The government wants to expand the vaccination of children aged 12-17, without making it mandatory, just days before schools open.
It also has emergency plans to make vaccinations mandatory for the armed forces and police personnel, “frontline” civil servants and teachers, if the pandemic’s expansion starts getting out of hand.
“The options to extend mandatory [vaccinations] exist everywhere,” government spokesman Yiannis Oikonomou told Skai TV on Tuesday. That will depend on the level of new infections, emergency cases and fatalities and the progress of vaccinations, he added.
On Tuesday, the government announced that it will be authorizing pediatricians in public as well as in private practice to administer Covid-19 jabs to 12-17-year-olds.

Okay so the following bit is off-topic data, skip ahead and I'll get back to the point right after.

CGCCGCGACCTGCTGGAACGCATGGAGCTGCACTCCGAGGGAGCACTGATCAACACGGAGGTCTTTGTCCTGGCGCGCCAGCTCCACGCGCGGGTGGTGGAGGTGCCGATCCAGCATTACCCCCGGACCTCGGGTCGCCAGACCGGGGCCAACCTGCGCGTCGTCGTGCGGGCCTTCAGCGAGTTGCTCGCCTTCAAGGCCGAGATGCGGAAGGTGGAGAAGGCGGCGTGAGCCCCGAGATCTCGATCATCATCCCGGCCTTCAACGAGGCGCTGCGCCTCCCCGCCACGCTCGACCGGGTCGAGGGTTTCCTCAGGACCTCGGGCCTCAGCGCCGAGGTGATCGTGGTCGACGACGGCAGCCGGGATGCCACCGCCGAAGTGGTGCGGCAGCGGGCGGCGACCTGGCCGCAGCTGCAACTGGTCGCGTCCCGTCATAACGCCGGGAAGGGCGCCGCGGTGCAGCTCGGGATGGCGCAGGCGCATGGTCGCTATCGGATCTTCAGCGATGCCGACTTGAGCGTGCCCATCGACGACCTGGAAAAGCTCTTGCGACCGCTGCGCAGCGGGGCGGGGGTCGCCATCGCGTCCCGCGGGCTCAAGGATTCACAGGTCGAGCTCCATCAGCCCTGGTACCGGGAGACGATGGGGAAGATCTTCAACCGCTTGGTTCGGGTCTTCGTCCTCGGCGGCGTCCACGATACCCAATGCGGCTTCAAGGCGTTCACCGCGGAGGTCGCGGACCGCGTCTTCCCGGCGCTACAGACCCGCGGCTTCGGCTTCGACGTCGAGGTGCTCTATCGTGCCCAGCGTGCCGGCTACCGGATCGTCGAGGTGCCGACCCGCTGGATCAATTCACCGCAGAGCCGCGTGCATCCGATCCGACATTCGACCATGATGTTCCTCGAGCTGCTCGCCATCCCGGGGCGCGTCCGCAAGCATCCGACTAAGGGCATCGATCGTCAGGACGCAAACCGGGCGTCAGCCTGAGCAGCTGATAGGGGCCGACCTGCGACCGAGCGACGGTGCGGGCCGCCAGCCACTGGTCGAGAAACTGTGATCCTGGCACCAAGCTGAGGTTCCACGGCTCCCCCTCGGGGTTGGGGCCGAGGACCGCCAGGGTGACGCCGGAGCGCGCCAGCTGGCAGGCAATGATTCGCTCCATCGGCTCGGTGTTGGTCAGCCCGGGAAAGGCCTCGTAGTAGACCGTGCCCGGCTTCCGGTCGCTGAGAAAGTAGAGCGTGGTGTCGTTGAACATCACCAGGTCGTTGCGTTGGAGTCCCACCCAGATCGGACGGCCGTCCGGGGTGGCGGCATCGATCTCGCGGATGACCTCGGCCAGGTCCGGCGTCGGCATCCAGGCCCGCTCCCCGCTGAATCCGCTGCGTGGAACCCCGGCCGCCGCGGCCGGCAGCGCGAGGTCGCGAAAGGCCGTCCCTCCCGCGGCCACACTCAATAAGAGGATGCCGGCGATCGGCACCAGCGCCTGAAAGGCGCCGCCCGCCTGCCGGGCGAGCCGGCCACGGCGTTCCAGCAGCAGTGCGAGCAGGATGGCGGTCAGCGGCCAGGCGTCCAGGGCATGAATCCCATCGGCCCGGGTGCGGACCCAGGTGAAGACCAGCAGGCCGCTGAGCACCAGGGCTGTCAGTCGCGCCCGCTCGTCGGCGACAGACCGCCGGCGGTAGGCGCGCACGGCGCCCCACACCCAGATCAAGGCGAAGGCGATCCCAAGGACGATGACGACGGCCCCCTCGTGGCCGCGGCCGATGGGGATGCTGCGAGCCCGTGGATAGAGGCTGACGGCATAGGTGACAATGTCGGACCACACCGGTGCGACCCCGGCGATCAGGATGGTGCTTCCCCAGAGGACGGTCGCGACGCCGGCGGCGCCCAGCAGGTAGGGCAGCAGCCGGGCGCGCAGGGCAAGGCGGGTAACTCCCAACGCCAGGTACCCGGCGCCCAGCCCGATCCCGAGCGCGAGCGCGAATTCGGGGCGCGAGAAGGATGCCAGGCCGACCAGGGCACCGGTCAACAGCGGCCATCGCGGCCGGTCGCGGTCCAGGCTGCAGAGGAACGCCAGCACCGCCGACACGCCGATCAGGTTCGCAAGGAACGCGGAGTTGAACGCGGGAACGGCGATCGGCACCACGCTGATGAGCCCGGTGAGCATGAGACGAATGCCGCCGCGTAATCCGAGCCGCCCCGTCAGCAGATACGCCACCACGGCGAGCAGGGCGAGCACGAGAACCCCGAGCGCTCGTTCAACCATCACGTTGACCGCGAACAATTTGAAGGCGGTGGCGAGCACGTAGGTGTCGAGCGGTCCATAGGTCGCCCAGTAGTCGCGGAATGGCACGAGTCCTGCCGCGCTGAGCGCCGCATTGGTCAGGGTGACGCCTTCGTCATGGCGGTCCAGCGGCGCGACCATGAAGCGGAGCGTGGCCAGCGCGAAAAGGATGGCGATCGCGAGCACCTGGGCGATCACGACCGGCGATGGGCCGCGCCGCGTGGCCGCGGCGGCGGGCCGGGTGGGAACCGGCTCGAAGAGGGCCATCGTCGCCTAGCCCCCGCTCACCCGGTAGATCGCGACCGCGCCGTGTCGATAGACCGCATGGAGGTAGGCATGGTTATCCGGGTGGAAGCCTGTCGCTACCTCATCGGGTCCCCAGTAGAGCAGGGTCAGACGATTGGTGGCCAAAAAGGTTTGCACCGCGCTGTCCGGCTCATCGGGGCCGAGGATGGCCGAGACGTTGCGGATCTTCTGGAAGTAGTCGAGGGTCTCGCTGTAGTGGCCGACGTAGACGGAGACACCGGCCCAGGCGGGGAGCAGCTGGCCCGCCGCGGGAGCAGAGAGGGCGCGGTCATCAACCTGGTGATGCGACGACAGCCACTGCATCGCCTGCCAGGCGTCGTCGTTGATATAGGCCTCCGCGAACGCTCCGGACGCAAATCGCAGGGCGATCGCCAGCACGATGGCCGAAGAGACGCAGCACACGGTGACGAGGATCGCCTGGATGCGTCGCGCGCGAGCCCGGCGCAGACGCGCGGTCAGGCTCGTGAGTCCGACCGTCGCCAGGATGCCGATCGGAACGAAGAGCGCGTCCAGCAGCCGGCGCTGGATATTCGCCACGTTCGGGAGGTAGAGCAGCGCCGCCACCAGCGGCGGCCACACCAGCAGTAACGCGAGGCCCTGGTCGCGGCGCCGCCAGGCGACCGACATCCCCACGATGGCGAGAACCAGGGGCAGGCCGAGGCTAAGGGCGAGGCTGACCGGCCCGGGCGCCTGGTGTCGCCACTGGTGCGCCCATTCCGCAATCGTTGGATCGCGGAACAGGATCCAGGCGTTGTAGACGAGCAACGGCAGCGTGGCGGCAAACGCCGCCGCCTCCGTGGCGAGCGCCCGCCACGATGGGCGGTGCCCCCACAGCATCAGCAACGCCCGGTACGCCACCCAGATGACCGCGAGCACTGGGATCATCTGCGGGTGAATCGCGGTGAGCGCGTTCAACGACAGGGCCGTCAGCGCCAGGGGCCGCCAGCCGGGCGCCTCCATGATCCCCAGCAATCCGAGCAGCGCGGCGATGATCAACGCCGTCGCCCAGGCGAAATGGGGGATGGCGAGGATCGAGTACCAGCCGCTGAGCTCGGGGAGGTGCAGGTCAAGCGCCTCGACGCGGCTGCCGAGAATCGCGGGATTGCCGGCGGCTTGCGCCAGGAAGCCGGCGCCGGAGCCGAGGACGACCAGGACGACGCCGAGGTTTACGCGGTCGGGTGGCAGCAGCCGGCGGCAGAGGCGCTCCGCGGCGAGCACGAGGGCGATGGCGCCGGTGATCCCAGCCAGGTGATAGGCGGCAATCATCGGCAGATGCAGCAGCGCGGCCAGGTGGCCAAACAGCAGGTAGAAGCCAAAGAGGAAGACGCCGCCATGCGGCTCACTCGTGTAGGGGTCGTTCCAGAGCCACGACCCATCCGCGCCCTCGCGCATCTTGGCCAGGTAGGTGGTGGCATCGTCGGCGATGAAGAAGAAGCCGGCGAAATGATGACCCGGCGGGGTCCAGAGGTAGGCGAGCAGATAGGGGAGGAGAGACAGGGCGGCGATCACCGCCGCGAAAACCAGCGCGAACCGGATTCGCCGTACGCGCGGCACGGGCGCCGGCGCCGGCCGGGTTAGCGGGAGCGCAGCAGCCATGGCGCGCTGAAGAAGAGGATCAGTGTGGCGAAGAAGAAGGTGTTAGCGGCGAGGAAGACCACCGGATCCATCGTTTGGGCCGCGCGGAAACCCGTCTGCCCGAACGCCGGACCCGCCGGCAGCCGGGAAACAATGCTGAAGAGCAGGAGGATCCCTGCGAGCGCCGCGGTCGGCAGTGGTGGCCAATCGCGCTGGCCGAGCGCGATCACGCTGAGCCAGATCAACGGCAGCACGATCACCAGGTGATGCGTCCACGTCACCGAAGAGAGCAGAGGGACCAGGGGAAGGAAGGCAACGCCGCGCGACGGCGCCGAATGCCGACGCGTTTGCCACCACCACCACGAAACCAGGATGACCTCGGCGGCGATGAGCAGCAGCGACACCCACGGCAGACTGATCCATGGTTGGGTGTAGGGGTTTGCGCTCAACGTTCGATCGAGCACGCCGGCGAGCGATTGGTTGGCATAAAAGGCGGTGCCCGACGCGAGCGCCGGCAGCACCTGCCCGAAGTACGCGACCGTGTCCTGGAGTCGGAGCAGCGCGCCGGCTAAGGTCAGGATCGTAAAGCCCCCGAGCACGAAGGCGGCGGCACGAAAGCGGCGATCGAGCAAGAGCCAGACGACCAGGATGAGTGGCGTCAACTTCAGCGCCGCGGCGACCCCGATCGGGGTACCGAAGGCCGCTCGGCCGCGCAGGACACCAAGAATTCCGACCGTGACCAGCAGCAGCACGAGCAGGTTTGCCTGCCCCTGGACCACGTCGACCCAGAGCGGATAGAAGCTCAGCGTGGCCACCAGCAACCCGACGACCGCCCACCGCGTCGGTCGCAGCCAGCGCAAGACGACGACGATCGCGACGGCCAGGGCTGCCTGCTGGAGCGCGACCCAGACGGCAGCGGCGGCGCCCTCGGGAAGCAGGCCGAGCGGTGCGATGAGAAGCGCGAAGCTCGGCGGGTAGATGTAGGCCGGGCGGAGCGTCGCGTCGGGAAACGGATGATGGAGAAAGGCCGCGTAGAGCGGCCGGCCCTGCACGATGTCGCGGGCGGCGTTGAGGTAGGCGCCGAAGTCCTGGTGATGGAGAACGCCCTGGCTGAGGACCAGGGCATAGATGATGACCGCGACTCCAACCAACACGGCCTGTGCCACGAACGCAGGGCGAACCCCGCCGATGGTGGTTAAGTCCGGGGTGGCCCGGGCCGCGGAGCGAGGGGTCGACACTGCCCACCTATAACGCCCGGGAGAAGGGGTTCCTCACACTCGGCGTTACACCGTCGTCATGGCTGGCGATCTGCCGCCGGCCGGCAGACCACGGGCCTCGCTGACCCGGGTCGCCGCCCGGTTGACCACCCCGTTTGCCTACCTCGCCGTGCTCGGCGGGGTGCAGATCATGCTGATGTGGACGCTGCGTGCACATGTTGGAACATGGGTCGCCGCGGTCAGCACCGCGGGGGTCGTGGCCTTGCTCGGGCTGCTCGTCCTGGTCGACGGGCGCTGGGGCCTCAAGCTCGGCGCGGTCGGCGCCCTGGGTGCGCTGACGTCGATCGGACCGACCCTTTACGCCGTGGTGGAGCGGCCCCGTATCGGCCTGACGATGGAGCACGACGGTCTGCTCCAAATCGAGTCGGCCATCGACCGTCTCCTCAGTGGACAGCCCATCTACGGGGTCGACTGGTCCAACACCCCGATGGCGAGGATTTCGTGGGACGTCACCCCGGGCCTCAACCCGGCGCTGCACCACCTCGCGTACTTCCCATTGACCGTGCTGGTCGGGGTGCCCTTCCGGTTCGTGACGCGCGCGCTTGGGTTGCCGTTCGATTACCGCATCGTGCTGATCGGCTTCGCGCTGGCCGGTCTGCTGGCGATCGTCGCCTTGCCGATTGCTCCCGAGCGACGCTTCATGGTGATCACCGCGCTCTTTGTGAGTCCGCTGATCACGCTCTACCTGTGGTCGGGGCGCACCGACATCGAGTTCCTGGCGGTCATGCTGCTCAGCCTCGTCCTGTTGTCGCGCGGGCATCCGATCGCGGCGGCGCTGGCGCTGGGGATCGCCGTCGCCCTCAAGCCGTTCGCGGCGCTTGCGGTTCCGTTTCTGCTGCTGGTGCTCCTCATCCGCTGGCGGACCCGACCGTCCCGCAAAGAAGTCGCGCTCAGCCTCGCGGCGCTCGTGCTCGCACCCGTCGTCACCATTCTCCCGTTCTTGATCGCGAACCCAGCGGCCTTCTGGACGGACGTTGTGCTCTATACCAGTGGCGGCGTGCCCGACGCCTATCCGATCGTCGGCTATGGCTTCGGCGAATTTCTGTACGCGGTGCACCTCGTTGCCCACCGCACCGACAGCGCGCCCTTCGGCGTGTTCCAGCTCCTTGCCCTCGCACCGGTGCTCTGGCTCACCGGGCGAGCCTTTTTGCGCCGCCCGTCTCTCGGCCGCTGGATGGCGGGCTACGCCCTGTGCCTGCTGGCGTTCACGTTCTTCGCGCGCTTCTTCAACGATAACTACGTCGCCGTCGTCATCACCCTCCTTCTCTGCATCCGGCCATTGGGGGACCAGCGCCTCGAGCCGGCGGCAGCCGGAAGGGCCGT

The official decision paving the way for children to be vaccinated by their doctor rather than at a hub or hospital will be issued in the coming days, after some technical details are ironed out, the government said following a meeting of ministers and medical experts convened by Prime Minister Kyriakos Mitsotakis at his office.
“Because pediatricians often play the role of family doctor for many Greek families, they will be asked whether children should be vaccinated or not, so their support is crucial,” said Maria Theodoridou, the president of Greece’s National Vaccination Committee.
Infectious diseases expert Sotiris Tsiodras, one of the leading members of the committee, said that health authorities estimate nearly 100% of all new infections in Greece to be the Delta variant of the coronavirus, making the vaccination of minors even more imperative. He noted that three of his seven children – those aged 12-17 – have been vaccinated.